Jess Staley is to be deposed next week in a US lawsuit alleging that JPMorgan Chase facilitated sex trafficking by her former employer, disgraced financier Jeffrey Epstein.
JPMorgan sued Staley last week in an attempt to hold it liable for any fines the bank may have to pay if it is found liable in the lawsuit, brought by an alleged Epstein victim and the US Virgin Islands. JP Morgan is accused of facilitating Epstein’s sexual abuse by failing to spot red flags and act on them.
The testimony was revealed at a court hearing in Manhattan on Thursday, where Staley was represented by Brendan Sullivan, a senior partner at Williams & Connolly whose past clients include Oliver North, a former National Security Council aide charged in the Iran-Contra scandal. .
JPMorgan has accused Staley, who worked at the bank for more than 30 years until his departure in 2013, of playing a key role in handling Epstein’s relationship with the bank. Staley previously denied any involvement in Epstein’s alleged crimes.
The judge in the case, Jed Rakoff of the Southern District of New York, on Thursday moved the trial date from Sept. 5 to Oct. 23, in part to accommodate increased involvement by Staley’s legal team. Staley is not a defendant in either case against JP Morgan.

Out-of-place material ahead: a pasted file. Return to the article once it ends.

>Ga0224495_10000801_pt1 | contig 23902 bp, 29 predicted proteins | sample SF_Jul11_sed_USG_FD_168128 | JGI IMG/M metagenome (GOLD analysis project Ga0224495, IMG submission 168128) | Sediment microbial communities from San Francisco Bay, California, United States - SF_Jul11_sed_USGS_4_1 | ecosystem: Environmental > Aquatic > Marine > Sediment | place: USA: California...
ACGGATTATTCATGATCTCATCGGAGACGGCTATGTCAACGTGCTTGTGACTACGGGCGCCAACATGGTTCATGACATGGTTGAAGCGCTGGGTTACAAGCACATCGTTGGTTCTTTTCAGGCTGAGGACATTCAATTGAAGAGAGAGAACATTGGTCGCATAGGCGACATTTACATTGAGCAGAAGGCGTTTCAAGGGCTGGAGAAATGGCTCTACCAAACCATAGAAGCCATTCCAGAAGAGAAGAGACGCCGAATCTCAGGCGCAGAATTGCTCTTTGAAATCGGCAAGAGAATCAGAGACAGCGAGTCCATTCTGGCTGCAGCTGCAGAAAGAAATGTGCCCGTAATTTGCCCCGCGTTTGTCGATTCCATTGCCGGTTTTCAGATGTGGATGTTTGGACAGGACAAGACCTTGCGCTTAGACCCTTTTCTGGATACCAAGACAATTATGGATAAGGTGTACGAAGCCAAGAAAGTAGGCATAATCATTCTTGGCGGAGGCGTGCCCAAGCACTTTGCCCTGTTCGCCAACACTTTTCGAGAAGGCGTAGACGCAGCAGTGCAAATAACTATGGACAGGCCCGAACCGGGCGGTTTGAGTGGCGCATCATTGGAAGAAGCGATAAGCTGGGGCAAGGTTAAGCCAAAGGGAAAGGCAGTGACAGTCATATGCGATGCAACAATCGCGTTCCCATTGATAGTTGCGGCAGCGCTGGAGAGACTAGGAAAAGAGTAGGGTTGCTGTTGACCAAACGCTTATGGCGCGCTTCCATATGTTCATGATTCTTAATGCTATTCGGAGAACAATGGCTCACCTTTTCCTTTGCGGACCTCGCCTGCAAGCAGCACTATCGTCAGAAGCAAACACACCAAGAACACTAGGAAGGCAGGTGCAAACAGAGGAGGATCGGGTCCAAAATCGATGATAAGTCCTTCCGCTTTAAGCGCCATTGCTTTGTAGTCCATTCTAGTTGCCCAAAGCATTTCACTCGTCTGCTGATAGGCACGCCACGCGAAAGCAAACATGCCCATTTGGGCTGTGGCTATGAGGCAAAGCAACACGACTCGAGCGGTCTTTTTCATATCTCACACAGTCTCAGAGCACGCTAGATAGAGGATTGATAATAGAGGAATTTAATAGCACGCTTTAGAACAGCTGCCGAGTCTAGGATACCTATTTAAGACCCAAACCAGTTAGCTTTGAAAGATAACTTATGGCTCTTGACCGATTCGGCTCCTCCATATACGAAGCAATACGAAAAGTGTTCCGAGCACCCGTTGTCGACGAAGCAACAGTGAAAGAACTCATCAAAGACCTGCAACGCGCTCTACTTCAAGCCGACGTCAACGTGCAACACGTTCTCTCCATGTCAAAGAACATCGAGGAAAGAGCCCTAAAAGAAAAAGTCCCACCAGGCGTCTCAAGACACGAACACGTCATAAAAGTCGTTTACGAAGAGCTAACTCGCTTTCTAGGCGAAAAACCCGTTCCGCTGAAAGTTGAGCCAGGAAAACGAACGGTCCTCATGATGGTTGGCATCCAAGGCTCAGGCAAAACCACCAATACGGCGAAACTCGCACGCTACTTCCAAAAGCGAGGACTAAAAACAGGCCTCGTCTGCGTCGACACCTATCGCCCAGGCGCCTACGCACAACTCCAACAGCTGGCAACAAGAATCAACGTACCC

JP Morgan has said the cases lack merit and asked the court to dismiss them. Rakoff said he would try to rule by the end of March.
The two lawsuits provide the most complete picture yet of JPMorgan’s relationship with Epstein, who was a client of its private bank for wealthy clients from 1998 to 2013.
Court documents allege that JPMorgan executives ignored warnings by its risk and compliance teams about Epstein’s links to child trafficking and molestation of young girls.
They also showed messages in which Staley advocated for JPMorgan to continue its business relationship with Epstein, who died by suicide in 2019 while awaiting trial on federal charges that he sex-trafficked with underage girls. were
Staley left JPMorgan just months before Epstein’s relationship with the bank ended in 2013, joining hedge fund BlueMountain Capital and later taking over at Barclays in 2015. He stepped down in 2021 after UK regulators investigated his relationship with Epstein.